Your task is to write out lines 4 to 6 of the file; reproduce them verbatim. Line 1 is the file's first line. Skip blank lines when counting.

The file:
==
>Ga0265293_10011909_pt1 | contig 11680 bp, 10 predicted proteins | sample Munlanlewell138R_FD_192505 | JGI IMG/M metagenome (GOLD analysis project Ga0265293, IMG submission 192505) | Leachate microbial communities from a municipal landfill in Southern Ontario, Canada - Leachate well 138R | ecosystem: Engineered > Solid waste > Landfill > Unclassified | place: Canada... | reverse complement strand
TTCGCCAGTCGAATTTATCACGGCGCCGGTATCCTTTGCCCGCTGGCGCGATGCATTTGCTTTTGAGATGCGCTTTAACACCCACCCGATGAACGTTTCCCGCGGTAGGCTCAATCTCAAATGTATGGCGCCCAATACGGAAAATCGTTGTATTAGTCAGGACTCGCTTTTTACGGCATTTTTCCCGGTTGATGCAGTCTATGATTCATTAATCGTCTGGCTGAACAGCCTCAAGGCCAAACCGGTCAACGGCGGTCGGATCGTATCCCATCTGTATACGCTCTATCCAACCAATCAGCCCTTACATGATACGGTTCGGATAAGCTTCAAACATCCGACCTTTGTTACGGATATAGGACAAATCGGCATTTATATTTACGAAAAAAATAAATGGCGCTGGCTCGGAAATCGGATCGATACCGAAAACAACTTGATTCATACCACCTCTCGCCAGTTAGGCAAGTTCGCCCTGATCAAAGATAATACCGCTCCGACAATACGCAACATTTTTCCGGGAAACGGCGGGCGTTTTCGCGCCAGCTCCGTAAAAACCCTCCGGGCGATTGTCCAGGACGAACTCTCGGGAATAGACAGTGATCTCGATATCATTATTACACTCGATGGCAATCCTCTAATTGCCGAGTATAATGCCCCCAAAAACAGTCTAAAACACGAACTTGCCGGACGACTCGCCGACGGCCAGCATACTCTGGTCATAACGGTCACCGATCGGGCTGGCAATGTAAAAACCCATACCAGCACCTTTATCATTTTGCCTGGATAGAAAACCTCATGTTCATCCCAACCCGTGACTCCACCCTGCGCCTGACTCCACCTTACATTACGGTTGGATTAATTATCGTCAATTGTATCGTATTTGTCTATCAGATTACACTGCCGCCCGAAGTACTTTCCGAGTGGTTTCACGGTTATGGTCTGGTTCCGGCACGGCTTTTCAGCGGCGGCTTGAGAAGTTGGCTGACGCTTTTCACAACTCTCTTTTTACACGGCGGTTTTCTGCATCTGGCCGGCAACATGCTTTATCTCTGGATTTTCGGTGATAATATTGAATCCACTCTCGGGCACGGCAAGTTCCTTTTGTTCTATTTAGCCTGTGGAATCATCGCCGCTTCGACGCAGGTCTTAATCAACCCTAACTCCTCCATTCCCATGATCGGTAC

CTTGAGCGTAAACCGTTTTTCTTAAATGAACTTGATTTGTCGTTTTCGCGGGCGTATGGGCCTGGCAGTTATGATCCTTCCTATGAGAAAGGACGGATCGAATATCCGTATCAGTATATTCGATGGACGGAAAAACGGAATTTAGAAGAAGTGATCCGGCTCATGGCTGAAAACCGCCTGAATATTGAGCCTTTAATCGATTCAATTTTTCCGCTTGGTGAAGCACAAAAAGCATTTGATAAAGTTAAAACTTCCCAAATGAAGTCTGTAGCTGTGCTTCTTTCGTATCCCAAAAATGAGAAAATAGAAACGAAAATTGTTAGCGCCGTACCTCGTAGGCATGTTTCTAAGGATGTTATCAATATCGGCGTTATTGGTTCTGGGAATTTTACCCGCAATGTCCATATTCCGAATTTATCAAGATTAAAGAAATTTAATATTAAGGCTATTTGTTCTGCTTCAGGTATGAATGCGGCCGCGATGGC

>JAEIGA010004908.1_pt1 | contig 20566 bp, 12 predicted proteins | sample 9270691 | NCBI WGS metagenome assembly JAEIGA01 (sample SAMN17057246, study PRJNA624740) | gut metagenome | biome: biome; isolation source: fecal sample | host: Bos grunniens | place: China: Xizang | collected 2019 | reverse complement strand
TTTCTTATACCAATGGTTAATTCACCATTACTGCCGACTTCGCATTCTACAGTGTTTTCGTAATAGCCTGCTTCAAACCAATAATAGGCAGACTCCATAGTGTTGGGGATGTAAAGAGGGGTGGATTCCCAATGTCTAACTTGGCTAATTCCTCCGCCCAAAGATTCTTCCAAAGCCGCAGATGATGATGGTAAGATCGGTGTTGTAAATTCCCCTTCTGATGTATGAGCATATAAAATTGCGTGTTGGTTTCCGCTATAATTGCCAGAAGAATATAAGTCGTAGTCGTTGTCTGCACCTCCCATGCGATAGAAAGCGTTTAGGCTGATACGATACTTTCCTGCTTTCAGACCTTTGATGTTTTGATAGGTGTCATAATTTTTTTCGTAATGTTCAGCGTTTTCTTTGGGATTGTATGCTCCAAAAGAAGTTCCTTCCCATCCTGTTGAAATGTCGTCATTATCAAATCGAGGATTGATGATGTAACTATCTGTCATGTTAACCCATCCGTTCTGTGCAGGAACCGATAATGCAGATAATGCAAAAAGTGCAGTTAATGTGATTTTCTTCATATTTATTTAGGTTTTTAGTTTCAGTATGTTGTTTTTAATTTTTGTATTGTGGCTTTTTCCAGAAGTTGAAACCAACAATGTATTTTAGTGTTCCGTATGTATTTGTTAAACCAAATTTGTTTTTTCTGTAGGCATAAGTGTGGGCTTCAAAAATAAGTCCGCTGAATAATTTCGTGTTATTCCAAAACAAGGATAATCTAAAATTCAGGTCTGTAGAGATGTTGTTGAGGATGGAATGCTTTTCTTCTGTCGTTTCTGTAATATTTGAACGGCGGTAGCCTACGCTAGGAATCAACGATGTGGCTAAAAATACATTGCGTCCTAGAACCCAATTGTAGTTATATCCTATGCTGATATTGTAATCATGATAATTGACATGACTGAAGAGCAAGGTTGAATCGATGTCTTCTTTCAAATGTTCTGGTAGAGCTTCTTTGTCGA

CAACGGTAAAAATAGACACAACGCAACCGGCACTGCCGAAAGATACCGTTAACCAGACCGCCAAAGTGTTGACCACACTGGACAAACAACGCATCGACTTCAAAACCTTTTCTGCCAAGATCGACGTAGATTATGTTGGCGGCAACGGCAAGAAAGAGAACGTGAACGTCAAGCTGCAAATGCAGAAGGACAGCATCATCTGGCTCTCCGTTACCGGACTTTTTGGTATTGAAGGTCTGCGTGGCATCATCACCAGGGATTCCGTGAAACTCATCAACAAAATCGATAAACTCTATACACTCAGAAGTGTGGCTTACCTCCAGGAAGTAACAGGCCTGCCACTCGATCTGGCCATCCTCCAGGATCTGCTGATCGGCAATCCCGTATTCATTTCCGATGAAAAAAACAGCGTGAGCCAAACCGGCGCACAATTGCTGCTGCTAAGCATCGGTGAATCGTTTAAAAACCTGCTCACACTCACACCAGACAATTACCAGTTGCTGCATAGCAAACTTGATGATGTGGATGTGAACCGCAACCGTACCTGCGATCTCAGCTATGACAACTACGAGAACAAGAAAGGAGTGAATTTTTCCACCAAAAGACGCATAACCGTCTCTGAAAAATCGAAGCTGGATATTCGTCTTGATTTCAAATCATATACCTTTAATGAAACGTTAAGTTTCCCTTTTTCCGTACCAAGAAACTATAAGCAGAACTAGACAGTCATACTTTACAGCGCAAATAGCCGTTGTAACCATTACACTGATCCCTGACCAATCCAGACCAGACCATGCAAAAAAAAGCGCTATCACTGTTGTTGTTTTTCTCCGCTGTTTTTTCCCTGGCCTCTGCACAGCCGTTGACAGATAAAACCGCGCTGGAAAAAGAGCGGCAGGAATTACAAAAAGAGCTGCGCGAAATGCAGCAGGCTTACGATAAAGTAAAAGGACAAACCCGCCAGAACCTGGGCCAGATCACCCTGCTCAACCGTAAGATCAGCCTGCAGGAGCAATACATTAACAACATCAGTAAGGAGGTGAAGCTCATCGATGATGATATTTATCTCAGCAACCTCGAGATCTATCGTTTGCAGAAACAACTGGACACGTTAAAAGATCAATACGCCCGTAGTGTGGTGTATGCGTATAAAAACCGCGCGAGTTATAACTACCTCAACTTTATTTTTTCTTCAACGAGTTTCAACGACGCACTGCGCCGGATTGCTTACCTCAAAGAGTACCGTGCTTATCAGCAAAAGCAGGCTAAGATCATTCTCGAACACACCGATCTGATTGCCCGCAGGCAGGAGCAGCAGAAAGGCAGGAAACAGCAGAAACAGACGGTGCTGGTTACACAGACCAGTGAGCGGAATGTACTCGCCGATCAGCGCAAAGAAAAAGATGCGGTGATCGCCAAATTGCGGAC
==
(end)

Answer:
>JAEIGA010004908.1_pt1 | contig 20566 bp, 12 predicted proteins | sample 9270691 | NCBI WGS metagenome assembly JAEIGA01 (sample SAMN17057246, study PRJNA624740) | gut metagenome | biome: biome; isolation source: fecal sample | host: Bos grunniens | place: China: Xizang | collected 2019 | reverse complement strand
TTTCTTATACCAATGGTTAATTCACCATTACTGCCGACTTCGCATTCTACAGTGTTTTCGTAATAGCCTGCTTCAAACCAATAATAGGCAGACTCCATAGTGTTGGGGATGTAAAGAGGGGTGGATTCCCAATGTCTAACTTGGCTAATTCCTCCGCCCAAAGATTCTTCCAAAGCCGCAGATGATGATGGTAAGATCGGTGTTGTAAATTCCCCTTCTGATGTATGAGCATATAAAATTGCGTGTTGGTTTCCGCTATAATTGCCAGAAGAATATAAGTCGTAGTCGTTGTCTGCACCTCCCATGCGATAGAAAGCGTTTAGGCTGATACGATACTTTCCTGCTTTCAGACCTTTGATGTTTTGATAGGTGTCATAATTTTTTTCGTAATGTTCAGCGTTTTCTTTGGGATTGTATGCTCCAAAAGAAGTTCCTTCCCATCCTGTTGAAATGTCGTCATTATCAAATCGAGGATTGATGATGTAACTATCTGTCATGTTAACCCATCCGTTCTGTGCAGGAACCGATAATGCAGATAATGCAAAAAGTGCAGTTAATGTGATTTTCTTCATATTTATTTAGGTTTTTAGTTTCAGTATGTTGTTTTTAATTTTTGTATTGTGGCTTTTTCCAGAAGTTGAAACCAACAATGTATTTTAGTGTTCCGTATGTATTTGTTAAACCAAATTTGTTTTTTCTGTAGGCATAAGTGTGGGCTTCAAAAATAAGTCCGCTGAATAATTTCGTGTTATTCCAAAACAAGGATAATCTAAAATTCAGGTCTGTAGAGATGTTGTTGAGGATGGAATGCTTTTCTTCTGTCGTTTCTGTAATATTTGAACGGCGGTAGCCTACGCTAGGAATCAACGATGTGGCTAAAAATACATTGCGTCCTAGAACCCAATTGTAGTTATATCCTATGCTGATATTGTAATCATGATAATTGACATGACTGAAGAGCAAGGTTGAATCGATGTCTTCTTTCAAATGTTCTGGTAGAGCTTCTTTGTCGA

CAACGGTAAAAATAGACACAACGCAACCGGCACTGCCGAAAGATACCGTTAACCAGACCGCCAAAGTGTTGACCACACTGGACAAACAACGCATCGACTTCAAAACCTTTTCTGCCAAGATCGACGTAGATTATGTTGGCGGCAACGGCAAGAAAGAGAACGTGAACGTCAAGCTGCAAATGCAGAAGGACAGCATCATCTGGCTCTCCGTTACCGGACTTTTTGGTATTGAAGGTCTGCGTGGCATCATCACCAGGGATTCCGTGAAACTCATCAACAAAATCGATAAACTCTATACACTCAGAAGTGTGGCTTACCTCCAGGAAGTAACAGGCCTGCCACTCGATCTGGCCATCCTCCAGGATCTGCTGATCGGCAATCCCGTATTCATTTCCGATGAAAAAAACAGCGTGAGCCAAACCGGCGCACAATTGCTGCTGCTAAGCATCGGTGAATCGTTTAAAAACCTGCTCACACTCACACCAGACAATTACCAGTTGCTGCATAGCAAACTTGATGATGTGGATGTGAACCGCAACCGTACCTGCGATCTCAGCTATGACAACTACGAGAACAAGAAAGGAGTGAATTTTTCCACCAAAAGACGCATAACCGTCTCTGAAAAATCGAAGCTGGATATTCGTCTTGATTTCAAATCATATACCTTTAATGAAACGTTAAGTTTCCCTTTTTCCGTACCAAGAAACTATAAGCAGAACTAGACAGTCATACTTTACAGCGCAAATAGCCGTTGTAACCATTACACTGATCCCTGACCAATCCAGACCAGACCATGCAAAAAAAAGCGCTATCACTGTTGTTGTTTTTCTCCGCTGTTTTTTCCCTGGCCTCTGCACAGCCGTTGACAGATAAAACCGCGCTGGAAAAAGAGCGGCAGGAATTACAAAAAGAGCTGCGCGAAATGCAGCAGGCTTACGATAAAGTAAAAGGACAAACCCGCCAGAACCTGGGCCAGATCACCCTGCTCAACCGTAAGATCAGCCTGCAGGAGCAATACATTAACAACATCAGTAAGGAGGTGAAGCTCATCGATGATGATATTTATCTCAGCAACCTCGAGATCTATCGTTTGCAGAAACAACTGGACACGTTAAAAGATCAATACGCCCGTAGTGTGGTGTATGCGTATAAAAACCGCGCGAGTTATAACTACCTCAACTTTATTTTTTCTTCAACGAGTTTCAACGACGCACTGCGCCGGATTGCTTACCTCAAAGAGTACCGTGCTTATCAGCAAAAGCAGGCTAAGATCATTCTCGAACACACCGATCTGATTGCCCGCAGGCAGGAGCAGCAGAAAGGCAGGAAACAGCAGAAACAGACGGTGCTGGTTACACAGACCAGTGAGCGGAATGTACTCGCCGATCAGCGCAAAGAAAAAGATGCGGTGATCGCCAAATTGCGGAC